As a Chicken-Momma, I shouldn't have a favorite, but Gobbles the Explorer (Speckled Sussex) is my most beautiful chicken. As a chick, she looked like a chickadee:
We thought she looked like a turkey, so we named her after Timmy's Thanksgiving Rescue Turkey on South Park. She gets very quiet when I'm holding her and stroking her on the chest. Sometimes she just looks out the top of the run at the redwood trees.....I think she's daydreaming about flying up and away......I love her white spots. She has black/blue/green irridescent feathers which look incredible in the sun.
She escaped the run AGAIN yesterday when I was bringing in water. It was not as scary as the first time she escaped She got about two feet past the gate and promptly started munching on the lawn, which made it very easy to round her up and put her back in the run.
7/21/09 - The other day when Gobbles was in the chicken tractor, I noticed she was poohing liquid. Last night I checked her crop and was alarmed to find it HUGE and hard. I gave her a little olive oil and massaged her crop. Thanks to lurking on BYC, I knew to try the olive oil and massage, and was a lot less freaked out by her temporary deformity. It was gnarly! She seems to be better this morning, but DBF will keep an eye on her today. I feel bad, she had too much grass, the last few days.....from now on, we will take tractor time in moderation. It was just so hot last weekend, that keeping them in the shade on the lawn seemed like the best way to keep them cool.
8/31/2009 - Gobbles pecked one of her eggs yesterday! Luckily, the inside membrane did not break. Hopefully that experience taught her that eggs are not worth any further investigation.
9/9/09 - Gobbles must be feeling secure in her #1 spot, because she's being nicer to Cordon Bleu, and she likes to be held once again. She has very elegantly shaped, soulful eyes, which I think, is part of her beauty. Her comb is becoming very floppy, and she constantly bum-rushes the run door, when I open it.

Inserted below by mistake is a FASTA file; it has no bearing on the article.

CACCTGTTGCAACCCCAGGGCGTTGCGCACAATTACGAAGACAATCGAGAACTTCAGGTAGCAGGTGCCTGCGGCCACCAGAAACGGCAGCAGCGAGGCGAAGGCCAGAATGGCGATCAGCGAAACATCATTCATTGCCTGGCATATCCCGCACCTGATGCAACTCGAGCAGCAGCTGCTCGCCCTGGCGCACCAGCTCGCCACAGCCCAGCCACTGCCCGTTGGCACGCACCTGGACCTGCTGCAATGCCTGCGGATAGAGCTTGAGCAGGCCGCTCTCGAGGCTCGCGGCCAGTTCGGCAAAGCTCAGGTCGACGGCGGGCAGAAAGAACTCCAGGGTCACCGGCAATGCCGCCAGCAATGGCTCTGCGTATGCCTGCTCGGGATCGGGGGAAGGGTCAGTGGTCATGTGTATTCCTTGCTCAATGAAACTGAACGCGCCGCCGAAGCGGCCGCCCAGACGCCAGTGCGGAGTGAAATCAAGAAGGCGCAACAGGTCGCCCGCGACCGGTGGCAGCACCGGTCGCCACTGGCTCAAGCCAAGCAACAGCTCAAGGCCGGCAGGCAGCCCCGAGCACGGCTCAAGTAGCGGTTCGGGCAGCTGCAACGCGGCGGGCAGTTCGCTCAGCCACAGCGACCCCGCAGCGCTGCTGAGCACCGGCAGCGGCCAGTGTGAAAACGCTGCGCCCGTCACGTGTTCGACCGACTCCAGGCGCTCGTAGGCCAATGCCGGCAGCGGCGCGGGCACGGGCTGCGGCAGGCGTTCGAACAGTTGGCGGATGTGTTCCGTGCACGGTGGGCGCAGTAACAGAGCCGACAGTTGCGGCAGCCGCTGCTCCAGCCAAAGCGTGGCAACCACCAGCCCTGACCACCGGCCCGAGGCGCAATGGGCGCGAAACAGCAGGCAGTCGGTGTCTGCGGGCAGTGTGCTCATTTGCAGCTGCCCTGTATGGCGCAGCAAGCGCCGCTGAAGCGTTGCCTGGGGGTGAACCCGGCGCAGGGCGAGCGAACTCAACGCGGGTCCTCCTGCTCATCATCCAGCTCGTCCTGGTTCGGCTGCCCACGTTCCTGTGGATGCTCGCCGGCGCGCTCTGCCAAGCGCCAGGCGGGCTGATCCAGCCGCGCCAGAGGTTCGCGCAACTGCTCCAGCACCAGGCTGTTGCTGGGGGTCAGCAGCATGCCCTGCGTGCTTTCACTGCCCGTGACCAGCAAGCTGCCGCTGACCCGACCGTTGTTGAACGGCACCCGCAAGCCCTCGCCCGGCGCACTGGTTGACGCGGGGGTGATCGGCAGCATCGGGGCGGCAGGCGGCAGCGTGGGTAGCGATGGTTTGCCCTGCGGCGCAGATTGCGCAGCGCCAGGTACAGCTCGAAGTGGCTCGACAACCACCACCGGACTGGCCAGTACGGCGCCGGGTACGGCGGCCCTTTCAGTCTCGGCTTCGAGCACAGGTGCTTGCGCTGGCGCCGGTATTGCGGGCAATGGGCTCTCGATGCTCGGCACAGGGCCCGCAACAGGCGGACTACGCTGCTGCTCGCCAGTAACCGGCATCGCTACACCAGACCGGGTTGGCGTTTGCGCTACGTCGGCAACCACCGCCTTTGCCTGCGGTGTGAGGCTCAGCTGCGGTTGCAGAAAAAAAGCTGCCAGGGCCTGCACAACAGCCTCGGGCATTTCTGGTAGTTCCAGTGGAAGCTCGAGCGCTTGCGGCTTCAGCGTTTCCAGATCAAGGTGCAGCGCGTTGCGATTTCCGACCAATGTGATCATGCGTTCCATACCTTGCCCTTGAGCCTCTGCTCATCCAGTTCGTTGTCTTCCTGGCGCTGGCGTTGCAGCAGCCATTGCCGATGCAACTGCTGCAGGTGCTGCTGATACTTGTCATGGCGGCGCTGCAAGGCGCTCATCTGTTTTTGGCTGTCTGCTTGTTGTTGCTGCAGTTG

1/1/10 - Gobbles is really filling out. She's looking very broad-breasted. Her white speckles are coming in as she's finishing up her molt, and she's looking really awesome. She's been squatting for me again lately, so I'm hoping for an egg or two per week this winter.
2/9/2010 - Gobbles Girl weighed in at 6.8 lbs. last weekend. Go on girl, you keep those winter eggs coming! I'm getting about 5-6 eggs a week. I think it is all Gobbles, but I'm not 100% sure.
Tammy Wynette (Blue Wyandotte): We named her for the pure alliteration of it. There isn't much to say about her personality......She's always been large, and she's getting kinda dumb as she matures. She has huge reptilian-looking feet and legs. She's always been fast and the most difficult to catch.
8/3/09 - Tammy-Lou has a really funny voice. Her song is a super high pitched peep that changes pitches but is continuous. Very odd. Reminds me of Mariah Carey. She's been doing the laying squat which makes here much easier to catch these days. She's also getting much calmer in my arms.
8/26/09 - I had to wash Tammy Wynette's bum yesterday morning! Well, not her actual bum, but the feathers below it. She had too much poo stuck to her feathers! DBF held her while sitting on the edge of the bathtub. I used a bowl of warm water and baby shampoo, pouring it over her feathers, and working the icky bits out of the feathers. Gross! I had to be careful not to pull the feathers. I was SO nervous, trying to finish ASAP. Chicken skin looks so, uh, vulnerable! After a while, she was warm and relaxed, happily clucking away in DBF's arms. We mostly dried her bum with the hairdryer on low, and put her back with her sisters. She looked great this morning.